I've taught at Pickle for years and seen many changes and even more atrocities. Children are disserviced daily in terms of academics, discipline and especially dignity. Recent administrators privately insult students' abilities and difficulties in school, from poor test scores to asking the wrong questions. If students' TAKS scores don't count towards the school's ratings because they have been transferred or they meet some exemption, they are virtually non-existent. Teachers are discouraged from doing any type of work that isn't test-related. They are also overworked and underappreciated by administration. I've worked in other schools where teachers smile and laugh with each other and students, but the recent tension and frustrations are silently deafening. Repeat cycle: excitement in August, insulted in October, numb in November (after Thanksgiving and before Christmas), reenergized in January, but TAKS prepping until April and then teachers getting ready and giving students coloring pages in May.
There is a great after-school tutorial program that feeds the kids and teaches about nutrition as well. Runs M-Th after school till 5:30 p.m. Kids do their homework there so no fighting about it at home. Tutors are available for questions.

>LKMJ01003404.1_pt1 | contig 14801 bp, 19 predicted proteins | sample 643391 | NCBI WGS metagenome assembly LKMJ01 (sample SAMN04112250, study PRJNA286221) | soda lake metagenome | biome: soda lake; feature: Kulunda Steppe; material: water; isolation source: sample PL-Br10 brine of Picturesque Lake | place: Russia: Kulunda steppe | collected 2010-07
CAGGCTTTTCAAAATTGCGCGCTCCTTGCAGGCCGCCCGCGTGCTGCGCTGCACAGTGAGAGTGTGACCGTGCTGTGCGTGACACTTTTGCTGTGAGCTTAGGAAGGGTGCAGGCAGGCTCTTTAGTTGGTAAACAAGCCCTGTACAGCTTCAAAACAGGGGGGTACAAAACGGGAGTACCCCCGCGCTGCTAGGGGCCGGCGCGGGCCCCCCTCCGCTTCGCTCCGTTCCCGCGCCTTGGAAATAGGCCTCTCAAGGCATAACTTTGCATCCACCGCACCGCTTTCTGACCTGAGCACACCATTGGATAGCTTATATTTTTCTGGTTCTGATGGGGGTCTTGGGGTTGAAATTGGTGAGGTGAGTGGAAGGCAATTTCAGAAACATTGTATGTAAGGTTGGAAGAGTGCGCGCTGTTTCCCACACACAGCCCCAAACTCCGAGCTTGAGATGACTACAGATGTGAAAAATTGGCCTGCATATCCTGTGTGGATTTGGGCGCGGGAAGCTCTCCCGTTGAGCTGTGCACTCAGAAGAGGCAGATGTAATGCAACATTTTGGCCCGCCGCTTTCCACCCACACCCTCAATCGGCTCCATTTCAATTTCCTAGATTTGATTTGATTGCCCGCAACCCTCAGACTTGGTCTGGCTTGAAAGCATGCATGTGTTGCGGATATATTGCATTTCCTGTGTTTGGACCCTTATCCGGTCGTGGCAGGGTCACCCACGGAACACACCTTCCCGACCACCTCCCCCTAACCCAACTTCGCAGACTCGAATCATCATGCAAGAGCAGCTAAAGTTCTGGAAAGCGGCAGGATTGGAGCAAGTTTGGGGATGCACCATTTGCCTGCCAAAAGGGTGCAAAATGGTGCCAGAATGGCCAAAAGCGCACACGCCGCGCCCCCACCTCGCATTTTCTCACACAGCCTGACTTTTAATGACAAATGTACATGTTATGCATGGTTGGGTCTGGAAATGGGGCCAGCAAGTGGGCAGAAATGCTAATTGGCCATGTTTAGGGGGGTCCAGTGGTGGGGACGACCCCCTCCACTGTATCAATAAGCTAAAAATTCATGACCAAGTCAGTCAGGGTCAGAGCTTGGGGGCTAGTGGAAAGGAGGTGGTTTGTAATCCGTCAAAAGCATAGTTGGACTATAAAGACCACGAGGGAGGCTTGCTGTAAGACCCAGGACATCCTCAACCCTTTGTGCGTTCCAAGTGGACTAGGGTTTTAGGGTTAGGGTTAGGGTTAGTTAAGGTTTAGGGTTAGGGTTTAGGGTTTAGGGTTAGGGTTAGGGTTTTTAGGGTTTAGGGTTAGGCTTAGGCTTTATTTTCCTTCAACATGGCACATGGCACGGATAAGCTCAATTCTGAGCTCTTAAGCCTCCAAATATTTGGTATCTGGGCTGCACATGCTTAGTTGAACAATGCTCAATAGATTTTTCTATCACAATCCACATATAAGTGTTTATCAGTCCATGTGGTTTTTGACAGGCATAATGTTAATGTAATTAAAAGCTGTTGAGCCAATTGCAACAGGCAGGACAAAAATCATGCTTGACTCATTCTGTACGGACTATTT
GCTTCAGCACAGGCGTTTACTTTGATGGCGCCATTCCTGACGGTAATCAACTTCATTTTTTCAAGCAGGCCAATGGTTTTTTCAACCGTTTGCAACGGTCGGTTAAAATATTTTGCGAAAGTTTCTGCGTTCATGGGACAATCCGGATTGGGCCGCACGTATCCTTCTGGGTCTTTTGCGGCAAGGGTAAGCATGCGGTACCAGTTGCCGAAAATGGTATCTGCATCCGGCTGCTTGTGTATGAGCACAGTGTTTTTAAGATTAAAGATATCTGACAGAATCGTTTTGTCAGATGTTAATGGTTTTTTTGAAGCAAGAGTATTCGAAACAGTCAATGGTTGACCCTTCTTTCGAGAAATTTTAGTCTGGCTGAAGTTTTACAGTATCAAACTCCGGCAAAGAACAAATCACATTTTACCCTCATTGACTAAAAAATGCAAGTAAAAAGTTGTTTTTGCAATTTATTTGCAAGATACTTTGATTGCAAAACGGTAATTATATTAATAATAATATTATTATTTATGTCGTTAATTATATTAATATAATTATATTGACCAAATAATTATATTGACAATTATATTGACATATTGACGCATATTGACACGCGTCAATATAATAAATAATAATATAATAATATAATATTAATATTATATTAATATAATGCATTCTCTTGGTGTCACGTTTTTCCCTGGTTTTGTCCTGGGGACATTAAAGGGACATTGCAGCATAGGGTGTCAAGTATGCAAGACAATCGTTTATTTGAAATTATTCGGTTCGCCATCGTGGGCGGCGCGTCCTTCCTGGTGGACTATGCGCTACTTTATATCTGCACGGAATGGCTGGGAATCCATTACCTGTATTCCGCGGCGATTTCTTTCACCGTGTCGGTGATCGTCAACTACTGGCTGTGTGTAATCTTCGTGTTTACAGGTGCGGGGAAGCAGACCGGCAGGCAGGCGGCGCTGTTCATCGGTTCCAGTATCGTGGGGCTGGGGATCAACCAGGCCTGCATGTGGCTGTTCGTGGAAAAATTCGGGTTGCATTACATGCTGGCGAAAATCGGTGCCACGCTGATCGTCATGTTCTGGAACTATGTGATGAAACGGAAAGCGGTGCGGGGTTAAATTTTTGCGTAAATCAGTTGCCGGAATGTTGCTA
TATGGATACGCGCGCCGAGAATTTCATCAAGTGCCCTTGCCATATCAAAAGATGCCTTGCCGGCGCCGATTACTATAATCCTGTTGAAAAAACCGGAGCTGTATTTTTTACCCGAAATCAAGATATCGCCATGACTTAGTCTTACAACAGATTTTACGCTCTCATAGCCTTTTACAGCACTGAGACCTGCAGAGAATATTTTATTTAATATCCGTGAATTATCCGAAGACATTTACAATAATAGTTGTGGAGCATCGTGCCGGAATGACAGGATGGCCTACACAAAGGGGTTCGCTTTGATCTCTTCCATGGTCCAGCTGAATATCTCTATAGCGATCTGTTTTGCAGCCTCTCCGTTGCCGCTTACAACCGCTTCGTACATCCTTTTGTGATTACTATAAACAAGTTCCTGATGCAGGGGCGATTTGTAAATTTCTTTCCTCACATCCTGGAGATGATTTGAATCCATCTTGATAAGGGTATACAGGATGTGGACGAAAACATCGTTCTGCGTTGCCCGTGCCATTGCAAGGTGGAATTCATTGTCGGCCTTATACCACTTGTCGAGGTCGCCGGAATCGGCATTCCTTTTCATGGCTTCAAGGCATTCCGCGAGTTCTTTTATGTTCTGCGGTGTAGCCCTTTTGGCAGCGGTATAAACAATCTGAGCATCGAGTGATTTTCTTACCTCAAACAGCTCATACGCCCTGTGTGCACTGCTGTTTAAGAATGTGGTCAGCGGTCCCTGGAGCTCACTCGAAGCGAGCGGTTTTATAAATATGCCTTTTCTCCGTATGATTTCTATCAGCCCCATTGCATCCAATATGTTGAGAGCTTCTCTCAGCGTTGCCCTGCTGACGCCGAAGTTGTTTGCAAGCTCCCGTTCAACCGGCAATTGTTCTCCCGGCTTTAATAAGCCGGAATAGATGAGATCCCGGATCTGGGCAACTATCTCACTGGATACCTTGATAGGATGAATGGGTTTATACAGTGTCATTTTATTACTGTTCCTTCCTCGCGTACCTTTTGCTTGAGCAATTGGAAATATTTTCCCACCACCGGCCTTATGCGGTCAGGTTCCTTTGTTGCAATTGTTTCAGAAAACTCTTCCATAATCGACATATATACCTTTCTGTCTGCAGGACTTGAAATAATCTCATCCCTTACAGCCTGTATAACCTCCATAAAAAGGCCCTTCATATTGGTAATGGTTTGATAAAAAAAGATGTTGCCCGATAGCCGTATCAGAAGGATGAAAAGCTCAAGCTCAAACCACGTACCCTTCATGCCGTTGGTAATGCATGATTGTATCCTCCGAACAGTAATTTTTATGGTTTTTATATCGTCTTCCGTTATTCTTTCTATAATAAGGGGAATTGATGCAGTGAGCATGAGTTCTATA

I teach at Pickle Elementary. It has shown great growth and much community involvement. The teachers and administration at Pickle put in 100% with lots of love, training and overtime. WE strive to make our school stand out and be a success in the Austin community.
The overall feeling one receives when leaving from Pickle Elementary School is one of community. Sad to say, yes we serve a lot of the community however the community still places a lot of the responsibility onto the teachers and staff at Pickle. Our children would advance so much more if we actively role modeled the necessary steps it takes in order to advance in our world today. That might even mean supporting all English instruction vs. total spanish immersion.
When JJ Pickle opened 3 years ago, it was for the entire community. It consisted of approximately a 40/60 split African-American/Hispanic student population. However, the teaching was geared 90% towards the Spanish-Speaking community. I speak Spanish and English. But I had a problem when I sat in the class with my child, and there was no English being said in class.
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The Community Rating is the school’s average rating from its community members (e.g., parents, students, and school staff). The highest possible rating is five stars; the lowest is one star.
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